Humanities 110

Introduction to the Humanities

Syllabus | Spring 2019

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Course Logistics


  • Sor Juana Inés de la Cruz, Poems, Protest, and a Dream: Selected Writings, trans. Margaret Sayers Peden (New York: Penguin Books, 1997).
  • W.E.B. Du Bois, Souls of Black Folk (Oxford: Oxford University Press, 2007).
  • Ralph Ellison, Invisible Man (New York: Vintage International, 1980).
  • Zora Neale Hurston, Their Eyes Were Watching God (New York: Harper Perennial, 2006).
  • David Levering Lewis, ed., The Portable Harlem Renaissance Reader (New York: Penguin, 1994).
  • Alain Locke, ed., Survey Graphic; Harlem: Mecca of the New Negro (Baltimore: Black Classic Books, 1980).
  • Jean Toomer, Cane (New York: Liveright, 2011).

Additional readings are available on e-reserves and through online galleries, accessible via links embedded in the syllabus below. You will need your Reed username and password to access these texts. Please bring a copy of the day’s reading assignment to class each day.The library has on reserve a limited number of each required texts, as well as multiple copies of each of two course packets of e-reserve readings, one for each of the two modules.

Humanities 110 is a yearlong course, and students are generally expected to remain in the same conference throughout the year. The Registrar assigns all students to conferences at the beginning of the year. Thereafter students may change conferences only due to academic schedule conflicts and only with the authorization of the course chair, Margot Minardi. Any student who wishes to initiate such a change should contact Prof. Minardi for the appropriate form. Students granted a schedule change will be assigned to new sections based on available slots; requests to move into a particular conference generally cannot be honored. No conference changes are permitted after the second week of the term.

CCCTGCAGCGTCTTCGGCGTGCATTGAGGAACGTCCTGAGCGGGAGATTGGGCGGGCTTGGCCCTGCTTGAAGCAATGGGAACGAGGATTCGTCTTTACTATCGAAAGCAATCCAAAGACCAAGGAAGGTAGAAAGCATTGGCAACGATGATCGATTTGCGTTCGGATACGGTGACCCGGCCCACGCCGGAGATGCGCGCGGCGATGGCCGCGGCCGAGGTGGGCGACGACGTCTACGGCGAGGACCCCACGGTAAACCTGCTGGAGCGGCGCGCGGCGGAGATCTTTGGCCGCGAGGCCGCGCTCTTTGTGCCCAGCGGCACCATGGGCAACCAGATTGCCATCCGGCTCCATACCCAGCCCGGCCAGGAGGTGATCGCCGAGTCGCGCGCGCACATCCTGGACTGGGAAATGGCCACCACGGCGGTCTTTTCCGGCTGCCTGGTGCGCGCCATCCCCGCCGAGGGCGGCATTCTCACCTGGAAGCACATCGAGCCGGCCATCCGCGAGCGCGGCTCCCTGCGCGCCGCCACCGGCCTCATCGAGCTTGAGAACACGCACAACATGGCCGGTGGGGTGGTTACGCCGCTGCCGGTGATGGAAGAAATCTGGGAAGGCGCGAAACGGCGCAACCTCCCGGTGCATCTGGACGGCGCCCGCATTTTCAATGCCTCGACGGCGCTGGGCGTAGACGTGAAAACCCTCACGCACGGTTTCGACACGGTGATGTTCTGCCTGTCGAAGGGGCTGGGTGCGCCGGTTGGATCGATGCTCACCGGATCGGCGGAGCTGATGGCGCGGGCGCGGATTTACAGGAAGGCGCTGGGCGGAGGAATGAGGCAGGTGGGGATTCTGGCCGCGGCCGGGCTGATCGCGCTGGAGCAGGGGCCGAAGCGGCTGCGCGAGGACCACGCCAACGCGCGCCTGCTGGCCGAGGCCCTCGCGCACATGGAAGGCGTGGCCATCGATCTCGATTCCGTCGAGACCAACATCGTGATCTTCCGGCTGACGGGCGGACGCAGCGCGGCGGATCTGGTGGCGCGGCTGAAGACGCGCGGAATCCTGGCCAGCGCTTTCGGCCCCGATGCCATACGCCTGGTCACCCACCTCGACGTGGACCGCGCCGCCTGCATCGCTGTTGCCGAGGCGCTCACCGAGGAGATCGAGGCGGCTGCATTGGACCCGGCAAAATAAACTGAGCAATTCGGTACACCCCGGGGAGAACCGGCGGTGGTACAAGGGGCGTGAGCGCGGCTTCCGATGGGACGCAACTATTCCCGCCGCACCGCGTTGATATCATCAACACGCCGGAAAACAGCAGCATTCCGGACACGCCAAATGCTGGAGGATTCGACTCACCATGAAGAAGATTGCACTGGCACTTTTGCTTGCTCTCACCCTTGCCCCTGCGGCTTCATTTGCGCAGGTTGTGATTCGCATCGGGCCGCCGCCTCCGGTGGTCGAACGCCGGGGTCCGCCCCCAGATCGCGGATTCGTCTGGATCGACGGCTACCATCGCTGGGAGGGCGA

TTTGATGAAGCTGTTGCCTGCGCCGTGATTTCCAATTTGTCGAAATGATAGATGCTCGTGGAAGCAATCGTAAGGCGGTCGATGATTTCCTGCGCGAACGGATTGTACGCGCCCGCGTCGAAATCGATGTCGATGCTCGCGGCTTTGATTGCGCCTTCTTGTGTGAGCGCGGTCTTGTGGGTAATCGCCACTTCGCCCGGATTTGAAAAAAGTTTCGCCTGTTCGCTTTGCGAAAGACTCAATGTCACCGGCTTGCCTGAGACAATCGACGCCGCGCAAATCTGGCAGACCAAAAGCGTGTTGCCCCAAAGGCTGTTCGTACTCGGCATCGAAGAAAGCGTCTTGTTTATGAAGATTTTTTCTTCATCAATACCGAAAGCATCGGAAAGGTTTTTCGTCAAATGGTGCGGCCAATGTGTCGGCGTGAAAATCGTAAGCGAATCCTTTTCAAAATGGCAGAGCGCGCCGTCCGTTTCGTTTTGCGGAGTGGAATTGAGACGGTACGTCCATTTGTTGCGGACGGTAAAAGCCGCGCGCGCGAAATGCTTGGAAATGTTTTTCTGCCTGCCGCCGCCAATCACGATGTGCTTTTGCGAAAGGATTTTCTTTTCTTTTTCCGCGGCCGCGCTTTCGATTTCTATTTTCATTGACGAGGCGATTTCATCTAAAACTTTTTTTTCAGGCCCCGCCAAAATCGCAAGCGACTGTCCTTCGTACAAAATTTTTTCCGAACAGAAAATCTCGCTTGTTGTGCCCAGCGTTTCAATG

Three course-wide papers will be assigned in the spring semester, due at the times designated on the schedule of readings and lectures. Individual conference leaders may assign additional writing. If the due date for an assignment conflicts with a religious holiday or obligation that you wish to observe, please consult with your conference leader. A four-hour final examination for the spring semester will be given at the end of the semester; date and time to be announced. Rescheduling of the final exam will be allowed only for medical reasons. If you have a documented disability requiring accommodations on exams, please consult with your conference leader prior to the exam. 

You can get help with all stages of the writing process from the Writing Center located in the Dorothy Johansen House. Drop-in help from writing tutors is available Sunday through Thursday, 7:00-10:00 p.m.; additional hours will be held in residence hall locations during weeks that a paper is due.

Schedule of Readings and Lectures

Week 1

Module 3 - Palimpsest of Past and Present: Tenochtitlan/Mexico City

Mon 28 Jan


***Click here to access the entire e-reserves packet for Module 3 - Palimpsest of Past and Present: Tenochtitlan/Mexico City. For best printing, download the PDF and from the print screen select "Fit" under "Page Sizing and Handling."***

Assignment for January 28:

Lecture: “We walked a long time to get here; We have been here forever.”
Nathalia King

Wed 30 Jan

Lecture: "Glimpsing a world in motion: Colonial texts and Mexica cosmology"
David Garrett

Fri 1 Feb

Lecture: No Lecture

Week 2

Mon 4 Feb

Lecture: "Mapping the Cosmos at the Templo Mayor"